Madoff and the need to boost financial literacy: Visa enhances classroom resource
National Post: Wealthy Boomer
February 6, 2009, by Jonathan Chevreau
If the Madoff Ponzi scheme taught us anything -- see the massive coverage today on the front pages of any North American newspaper -- it's that when it comes to financial literacy, even the supposedly "elect" can sometimes be fooled. Perhaps especially the elect. You know the old saying; the easiest person to sell is a fellow salesperson. See also Ponzi North or here for some of the handful of Canadians who have been touched by Madoff [several deny it, despite the list of 13,000 affected worldwide, published this week.]
So it's good to see that Visa Inc. today announced it is launching a revised version of its classroom financial literacy resource, Choices & Decisions: Taking Charge of Your Financial Life. This was originally published in 1996 and clearly a lot has changed in the more than dozen years that have passed since then.
The goal is to help educators across the country teach students and young adults to set financial goals, develop budgets, and learn about credit and the basics of the banking system. The 15 lessons contain goals, lesson objectives, timelines, teacher notes, teaching instructions and evaluation suggestions. There are also supplemental activities, overheads, quizzes and student activity worksheets.
Given that the Madoff debacle is unlikely to be the only scam coming to light in the bear market, it's timely that one of Visa's enhancements is new information to help students protect themselves from financial fraud. This was developed by a panel of educators to meet curriculum requirements for high schools across the country. Teachers can order hard copies of the resource or download copies of Choices & Decisions here.
Available in both English and French, Visa has already received more than 700 requests from teachers for the updated resource, Visa says.
Half a million Canadian students have already been exposed to the original material. See also here and here for previous columns and blog entries I've written about the urgent need to improve financial literacy. Because, as Bernie Madoff has so painfully reminded us, failure to be financially literate can impact one's entire life.
One B.C. teacher's impressions of Choices & Decisions
After the initial version of this was posted, I chatted with teacher Martin Runge, president of the British Columbia Business Educators Association, and one of reviewers for Choices & Decisions. My first question was about Visa's motivation, given that its primary business is credit cards. I noted that the credit binge and egregrious levels of leverage was largely responsible for the horrendous economy we're all suffering from. First, Runge reassured me that the students who use this material are NOT given credit cards themselves. "They never say use a credit card to buy something. Never, ever. They talk about debt and the use of credit but there isn't much about credit cards." There's material on budgeting but "no promo in there. They suggest paying off credit cards each month, about the cost of debt and how compound interest works. Personally, I don't mind if they do use credit cards. I just want them to use them responsibly."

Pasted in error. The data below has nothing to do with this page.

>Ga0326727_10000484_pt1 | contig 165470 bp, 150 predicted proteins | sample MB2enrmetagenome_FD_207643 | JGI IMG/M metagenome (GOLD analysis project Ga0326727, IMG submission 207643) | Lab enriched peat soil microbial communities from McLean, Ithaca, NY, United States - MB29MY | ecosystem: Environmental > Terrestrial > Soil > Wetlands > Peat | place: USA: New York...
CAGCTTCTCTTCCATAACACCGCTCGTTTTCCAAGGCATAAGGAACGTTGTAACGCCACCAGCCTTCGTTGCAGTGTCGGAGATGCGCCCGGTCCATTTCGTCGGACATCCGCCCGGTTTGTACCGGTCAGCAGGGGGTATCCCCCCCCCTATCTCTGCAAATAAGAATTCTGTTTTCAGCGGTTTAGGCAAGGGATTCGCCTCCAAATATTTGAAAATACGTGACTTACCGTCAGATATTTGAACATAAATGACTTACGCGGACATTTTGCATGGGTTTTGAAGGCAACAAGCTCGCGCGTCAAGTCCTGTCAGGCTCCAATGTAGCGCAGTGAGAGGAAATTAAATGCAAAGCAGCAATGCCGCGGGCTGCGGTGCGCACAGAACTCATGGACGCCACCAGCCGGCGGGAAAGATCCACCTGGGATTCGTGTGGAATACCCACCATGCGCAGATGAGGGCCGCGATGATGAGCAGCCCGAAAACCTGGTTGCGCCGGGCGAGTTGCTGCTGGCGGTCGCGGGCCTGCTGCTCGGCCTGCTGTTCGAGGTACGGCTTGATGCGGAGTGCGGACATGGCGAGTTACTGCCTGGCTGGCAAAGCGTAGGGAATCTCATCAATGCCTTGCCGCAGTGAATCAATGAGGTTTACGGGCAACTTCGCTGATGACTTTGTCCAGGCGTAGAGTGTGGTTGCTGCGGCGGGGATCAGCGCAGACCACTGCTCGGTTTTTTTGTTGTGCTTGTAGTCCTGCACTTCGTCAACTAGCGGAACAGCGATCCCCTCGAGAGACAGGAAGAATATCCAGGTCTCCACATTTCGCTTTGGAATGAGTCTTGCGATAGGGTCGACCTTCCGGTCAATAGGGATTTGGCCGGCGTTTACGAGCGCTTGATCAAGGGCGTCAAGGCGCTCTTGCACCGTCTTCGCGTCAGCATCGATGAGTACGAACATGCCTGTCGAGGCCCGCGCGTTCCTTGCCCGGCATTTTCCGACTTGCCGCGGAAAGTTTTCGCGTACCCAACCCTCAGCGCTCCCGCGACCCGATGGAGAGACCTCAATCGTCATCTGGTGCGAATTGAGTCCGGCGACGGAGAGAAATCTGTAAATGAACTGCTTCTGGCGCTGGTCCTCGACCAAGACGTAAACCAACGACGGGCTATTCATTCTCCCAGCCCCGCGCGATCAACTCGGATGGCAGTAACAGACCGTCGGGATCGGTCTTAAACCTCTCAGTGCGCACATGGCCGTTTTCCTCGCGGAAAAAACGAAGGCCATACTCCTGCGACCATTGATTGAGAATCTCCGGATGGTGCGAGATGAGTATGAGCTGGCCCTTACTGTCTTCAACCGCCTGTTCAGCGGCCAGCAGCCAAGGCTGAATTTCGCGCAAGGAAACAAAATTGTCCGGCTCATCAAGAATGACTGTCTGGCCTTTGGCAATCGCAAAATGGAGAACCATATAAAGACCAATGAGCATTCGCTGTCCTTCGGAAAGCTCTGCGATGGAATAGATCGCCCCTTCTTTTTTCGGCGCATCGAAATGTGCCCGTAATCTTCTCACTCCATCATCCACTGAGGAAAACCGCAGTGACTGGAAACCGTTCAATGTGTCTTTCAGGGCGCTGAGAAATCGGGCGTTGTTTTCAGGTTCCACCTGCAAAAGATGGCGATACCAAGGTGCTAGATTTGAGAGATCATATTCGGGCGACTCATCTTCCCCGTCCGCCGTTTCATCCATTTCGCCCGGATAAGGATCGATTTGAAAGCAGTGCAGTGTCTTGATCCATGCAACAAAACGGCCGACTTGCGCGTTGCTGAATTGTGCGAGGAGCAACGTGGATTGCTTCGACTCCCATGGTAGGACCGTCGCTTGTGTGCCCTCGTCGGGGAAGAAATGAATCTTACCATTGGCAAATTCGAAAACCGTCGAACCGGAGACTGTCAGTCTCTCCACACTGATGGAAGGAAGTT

What grades is the material used in? Grades 10 to 12. The material is modular and can be used on a standalone basis to support existng courses, such as Math Essentials or Business. In B.C., there is a Planning 10 course which covers health, education, careers and has a financial component that fits well with Choices & Decisions. It's also used as an adjunct to business education and accounting courses.
Runge verified that there is no cost to teachers to access the material. Much of it is downloadable. He also noted that Van City and the B.C. Securities Commission also provide material on financial literacy. The new version of the Visa material does have a new module on fraud but the B.C.S.C. has more on that, Runge said.
We talked about the Madoff scandal. "What we're seeing now because of what' s happening globally is a monster influx of material on financial literacy."
Asked about the kids' reactions to the material, Runge said "some love it. It depends on the age group and which class I'm teaching. Planning 10 is mandatory so some kids eat up the financial thing. Others don't get involved. It's the whole spectrum from no interest to give more on buying a house."
Fool Watch, The Sequel
In January, we noted the growing disconnect between essays posted on the popular Motley Fool web site and the increasingly discerning comments from average readers. This week an article praising the bailouts drew more than 150 comments and this insightful rebuttal of just about everything in the article. Via the rebuttal you can click to the original piece.